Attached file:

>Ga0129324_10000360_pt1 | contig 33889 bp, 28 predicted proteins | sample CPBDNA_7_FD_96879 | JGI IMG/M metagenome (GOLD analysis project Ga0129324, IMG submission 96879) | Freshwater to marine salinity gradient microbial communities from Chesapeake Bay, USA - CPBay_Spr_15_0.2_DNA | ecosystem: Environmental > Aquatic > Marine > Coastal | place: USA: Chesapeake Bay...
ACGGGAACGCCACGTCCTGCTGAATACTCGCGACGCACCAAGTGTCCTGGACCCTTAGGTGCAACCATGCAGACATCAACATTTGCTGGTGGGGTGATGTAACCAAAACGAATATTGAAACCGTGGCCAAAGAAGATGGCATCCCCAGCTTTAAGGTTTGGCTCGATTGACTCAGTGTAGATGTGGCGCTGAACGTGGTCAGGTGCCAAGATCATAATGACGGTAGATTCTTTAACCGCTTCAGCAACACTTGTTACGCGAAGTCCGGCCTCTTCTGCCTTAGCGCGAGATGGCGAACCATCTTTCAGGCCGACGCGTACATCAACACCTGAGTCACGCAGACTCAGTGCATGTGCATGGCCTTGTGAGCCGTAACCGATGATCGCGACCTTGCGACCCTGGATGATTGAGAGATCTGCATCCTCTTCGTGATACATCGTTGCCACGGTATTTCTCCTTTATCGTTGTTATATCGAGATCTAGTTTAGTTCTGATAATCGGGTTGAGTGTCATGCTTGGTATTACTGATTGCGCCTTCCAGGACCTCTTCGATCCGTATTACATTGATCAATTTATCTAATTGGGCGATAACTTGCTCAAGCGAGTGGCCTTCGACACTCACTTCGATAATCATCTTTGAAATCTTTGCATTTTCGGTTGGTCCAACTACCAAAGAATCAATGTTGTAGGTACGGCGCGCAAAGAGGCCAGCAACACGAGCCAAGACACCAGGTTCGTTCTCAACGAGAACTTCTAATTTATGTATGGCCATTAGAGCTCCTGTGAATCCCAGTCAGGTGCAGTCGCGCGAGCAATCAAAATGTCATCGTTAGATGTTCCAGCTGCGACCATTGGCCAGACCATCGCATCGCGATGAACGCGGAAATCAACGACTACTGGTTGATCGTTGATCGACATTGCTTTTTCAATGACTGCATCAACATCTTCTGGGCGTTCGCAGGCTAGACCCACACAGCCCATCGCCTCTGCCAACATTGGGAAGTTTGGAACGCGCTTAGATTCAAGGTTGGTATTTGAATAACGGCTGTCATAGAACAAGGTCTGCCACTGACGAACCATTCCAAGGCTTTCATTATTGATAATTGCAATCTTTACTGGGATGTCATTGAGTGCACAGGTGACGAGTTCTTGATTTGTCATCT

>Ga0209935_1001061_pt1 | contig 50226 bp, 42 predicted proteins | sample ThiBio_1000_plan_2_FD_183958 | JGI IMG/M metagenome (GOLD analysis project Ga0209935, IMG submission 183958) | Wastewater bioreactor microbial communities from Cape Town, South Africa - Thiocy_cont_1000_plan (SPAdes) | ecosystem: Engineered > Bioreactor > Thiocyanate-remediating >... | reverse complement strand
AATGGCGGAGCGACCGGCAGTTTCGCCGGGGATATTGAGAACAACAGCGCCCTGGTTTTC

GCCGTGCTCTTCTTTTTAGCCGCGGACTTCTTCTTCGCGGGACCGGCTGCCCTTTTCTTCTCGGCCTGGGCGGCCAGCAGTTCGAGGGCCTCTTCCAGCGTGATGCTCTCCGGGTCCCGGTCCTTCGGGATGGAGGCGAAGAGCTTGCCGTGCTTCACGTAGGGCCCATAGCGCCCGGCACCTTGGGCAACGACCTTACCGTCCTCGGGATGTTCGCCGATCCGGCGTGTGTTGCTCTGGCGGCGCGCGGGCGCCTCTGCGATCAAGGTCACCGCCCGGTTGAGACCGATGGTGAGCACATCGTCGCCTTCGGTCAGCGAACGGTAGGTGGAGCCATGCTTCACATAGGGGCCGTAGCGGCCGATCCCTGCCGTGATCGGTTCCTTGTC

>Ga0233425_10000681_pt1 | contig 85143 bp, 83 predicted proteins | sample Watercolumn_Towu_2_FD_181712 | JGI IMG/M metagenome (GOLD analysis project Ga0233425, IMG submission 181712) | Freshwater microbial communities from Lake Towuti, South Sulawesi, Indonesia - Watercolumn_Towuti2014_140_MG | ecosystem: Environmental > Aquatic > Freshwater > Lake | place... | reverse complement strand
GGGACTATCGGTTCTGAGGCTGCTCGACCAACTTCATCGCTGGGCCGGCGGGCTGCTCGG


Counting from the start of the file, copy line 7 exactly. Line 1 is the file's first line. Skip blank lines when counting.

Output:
GGGACTATCGGTTCTGAGGCTGCTCGACCAACTTCATCGCTGGGCCGGCGGGCTGCTCGG